Ghost apple: how the polar vortex creates the illusion

Last updated at 06:29
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Freezing rain creates 'ghost apples' in the US.

These amazing 'ghost apples' have been found by a farmer after a particularly cold snap in Michigan, USA.

While they might look like the fruity version of Cinderella's glass slipper, they're actually made out of ice!

But where do they come from?

Below a certain temperature, apples start to break down and rot, leaving them much different to the nice crunchy fruit we're used to eating.

How are they formed?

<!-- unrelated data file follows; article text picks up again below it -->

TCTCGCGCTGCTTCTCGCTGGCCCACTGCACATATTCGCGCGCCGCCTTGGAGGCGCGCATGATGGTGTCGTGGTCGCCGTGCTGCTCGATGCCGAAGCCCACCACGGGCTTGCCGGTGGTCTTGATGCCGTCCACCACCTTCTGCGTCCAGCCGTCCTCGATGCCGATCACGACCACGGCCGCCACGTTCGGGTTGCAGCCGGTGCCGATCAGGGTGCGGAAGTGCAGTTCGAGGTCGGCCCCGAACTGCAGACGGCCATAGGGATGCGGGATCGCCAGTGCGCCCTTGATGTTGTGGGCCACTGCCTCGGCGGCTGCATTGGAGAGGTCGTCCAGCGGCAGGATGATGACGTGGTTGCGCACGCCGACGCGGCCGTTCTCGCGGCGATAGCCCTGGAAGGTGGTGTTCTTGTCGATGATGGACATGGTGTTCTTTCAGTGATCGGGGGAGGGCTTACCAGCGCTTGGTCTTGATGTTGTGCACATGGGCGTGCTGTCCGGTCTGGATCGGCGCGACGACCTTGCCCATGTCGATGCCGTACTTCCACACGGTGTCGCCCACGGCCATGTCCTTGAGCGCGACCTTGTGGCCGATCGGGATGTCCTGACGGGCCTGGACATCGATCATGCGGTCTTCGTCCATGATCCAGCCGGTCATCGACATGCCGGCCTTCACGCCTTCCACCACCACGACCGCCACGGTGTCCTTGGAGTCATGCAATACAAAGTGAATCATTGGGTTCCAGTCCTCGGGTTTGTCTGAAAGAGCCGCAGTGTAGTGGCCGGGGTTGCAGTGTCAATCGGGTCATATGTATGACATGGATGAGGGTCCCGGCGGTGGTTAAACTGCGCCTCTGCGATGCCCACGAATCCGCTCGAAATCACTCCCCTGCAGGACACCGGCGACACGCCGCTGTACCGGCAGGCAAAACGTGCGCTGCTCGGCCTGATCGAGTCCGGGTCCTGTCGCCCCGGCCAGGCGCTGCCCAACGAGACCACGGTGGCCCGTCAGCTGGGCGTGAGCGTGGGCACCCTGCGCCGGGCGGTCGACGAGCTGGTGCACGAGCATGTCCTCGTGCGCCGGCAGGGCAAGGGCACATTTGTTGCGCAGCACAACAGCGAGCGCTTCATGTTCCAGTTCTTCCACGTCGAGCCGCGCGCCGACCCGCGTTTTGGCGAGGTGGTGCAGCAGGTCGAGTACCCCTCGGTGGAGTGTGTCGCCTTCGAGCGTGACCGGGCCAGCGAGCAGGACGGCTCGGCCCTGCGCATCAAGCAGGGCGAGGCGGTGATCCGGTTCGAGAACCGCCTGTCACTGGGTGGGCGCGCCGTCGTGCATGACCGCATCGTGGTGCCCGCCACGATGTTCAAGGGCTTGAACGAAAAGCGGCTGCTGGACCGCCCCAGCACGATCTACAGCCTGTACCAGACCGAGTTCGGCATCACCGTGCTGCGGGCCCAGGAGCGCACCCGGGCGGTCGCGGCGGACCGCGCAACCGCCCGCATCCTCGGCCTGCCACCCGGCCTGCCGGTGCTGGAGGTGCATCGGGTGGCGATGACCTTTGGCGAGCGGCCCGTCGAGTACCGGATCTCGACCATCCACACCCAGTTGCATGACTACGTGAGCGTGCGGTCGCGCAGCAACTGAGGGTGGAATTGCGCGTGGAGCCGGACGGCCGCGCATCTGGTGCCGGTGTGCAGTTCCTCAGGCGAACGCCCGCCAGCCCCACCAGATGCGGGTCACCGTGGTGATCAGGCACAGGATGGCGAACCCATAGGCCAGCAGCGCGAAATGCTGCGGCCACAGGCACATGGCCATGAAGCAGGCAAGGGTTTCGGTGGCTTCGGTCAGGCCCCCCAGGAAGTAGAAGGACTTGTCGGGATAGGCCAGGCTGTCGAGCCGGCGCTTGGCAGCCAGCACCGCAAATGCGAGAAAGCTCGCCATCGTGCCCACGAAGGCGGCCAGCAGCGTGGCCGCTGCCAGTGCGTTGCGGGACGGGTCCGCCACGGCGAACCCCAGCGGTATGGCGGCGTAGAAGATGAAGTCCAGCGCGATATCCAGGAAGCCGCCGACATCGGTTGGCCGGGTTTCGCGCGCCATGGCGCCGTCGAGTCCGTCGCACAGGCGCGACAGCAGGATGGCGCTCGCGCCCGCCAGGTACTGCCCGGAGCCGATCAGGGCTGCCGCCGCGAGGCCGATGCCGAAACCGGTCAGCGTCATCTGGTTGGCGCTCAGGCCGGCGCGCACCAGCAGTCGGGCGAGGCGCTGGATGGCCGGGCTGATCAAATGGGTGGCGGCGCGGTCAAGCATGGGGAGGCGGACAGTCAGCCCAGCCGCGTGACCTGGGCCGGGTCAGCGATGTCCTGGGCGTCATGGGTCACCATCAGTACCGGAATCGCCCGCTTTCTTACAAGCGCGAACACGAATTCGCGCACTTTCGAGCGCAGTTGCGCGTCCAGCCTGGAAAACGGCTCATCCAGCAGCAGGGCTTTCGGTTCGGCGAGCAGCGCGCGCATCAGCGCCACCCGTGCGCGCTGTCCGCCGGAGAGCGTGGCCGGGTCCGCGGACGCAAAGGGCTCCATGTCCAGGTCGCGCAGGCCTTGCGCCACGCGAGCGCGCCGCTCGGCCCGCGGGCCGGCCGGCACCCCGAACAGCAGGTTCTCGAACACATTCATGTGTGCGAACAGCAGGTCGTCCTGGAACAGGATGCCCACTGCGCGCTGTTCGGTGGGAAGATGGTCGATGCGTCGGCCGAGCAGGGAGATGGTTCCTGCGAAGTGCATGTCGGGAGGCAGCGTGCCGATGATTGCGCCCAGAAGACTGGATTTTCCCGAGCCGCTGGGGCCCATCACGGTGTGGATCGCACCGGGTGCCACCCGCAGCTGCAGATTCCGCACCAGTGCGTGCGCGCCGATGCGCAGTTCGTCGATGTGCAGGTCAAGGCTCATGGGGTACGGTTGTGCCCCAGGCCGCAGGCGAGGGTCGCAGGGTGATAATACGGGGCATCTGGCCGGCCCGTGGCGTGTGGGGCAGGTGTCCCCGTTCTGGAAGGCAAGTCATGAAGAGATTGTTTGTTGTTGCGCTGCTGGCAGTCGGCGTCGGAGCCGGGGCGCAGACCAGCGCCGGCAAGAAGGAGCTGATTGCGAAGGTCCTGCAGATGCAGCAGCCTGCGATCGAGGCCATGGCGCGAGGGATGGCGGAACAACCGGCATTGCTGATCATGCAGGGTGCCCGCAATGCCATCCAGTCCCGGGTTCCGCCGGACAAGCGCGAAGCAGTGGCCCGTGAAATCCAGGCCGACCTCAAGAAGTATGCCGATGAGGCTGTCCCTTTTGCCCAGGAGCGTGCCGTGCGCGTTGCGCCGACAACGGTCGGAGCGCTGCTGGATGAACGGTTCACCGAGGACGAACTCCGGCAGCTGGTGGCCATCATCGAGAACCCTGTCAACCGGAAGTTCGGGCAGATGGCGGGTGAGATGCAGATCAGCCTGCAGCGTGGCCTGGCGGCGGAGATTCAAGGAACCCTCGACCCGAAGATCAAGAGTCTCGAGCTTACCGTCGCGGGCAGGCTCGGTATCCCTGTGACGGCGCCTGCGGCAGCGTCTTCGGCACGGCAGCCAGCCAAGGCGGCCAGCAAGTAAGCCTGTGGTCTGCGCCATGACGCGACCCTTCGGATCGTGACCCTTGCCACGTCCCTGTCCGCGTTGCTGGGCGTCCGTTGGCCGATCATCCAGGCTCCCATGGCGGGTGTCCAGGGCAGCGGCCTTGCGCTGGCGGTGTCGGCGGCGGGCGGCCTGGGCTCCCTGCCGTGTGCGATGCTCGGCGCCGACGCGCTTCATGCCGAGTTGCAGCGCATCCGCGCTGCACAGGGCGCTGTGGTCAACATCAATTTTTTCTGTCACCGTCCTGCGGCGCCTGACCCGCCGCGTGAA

ghost appleAndrew Sietsema

Ghost apples are created when freezing rain settles on the fruit and ices over immediately, creating a frozen coating.

Apples have a lower freezing point than water, so when it gets a bit warmer the apple defrosts before the ice does, the rotting apple falls out of the bottom leaving its icy 'ghost' behind.

Parts of America have been experiencing a polar vortex, which is when a spinning pool of cold air causes temperatures to dramatically drop.

Lots of schools have been closed and it's been great for building the perfect snowman, but the cold conditions can be really dangerous and people in certain areas have been warned not go outside.

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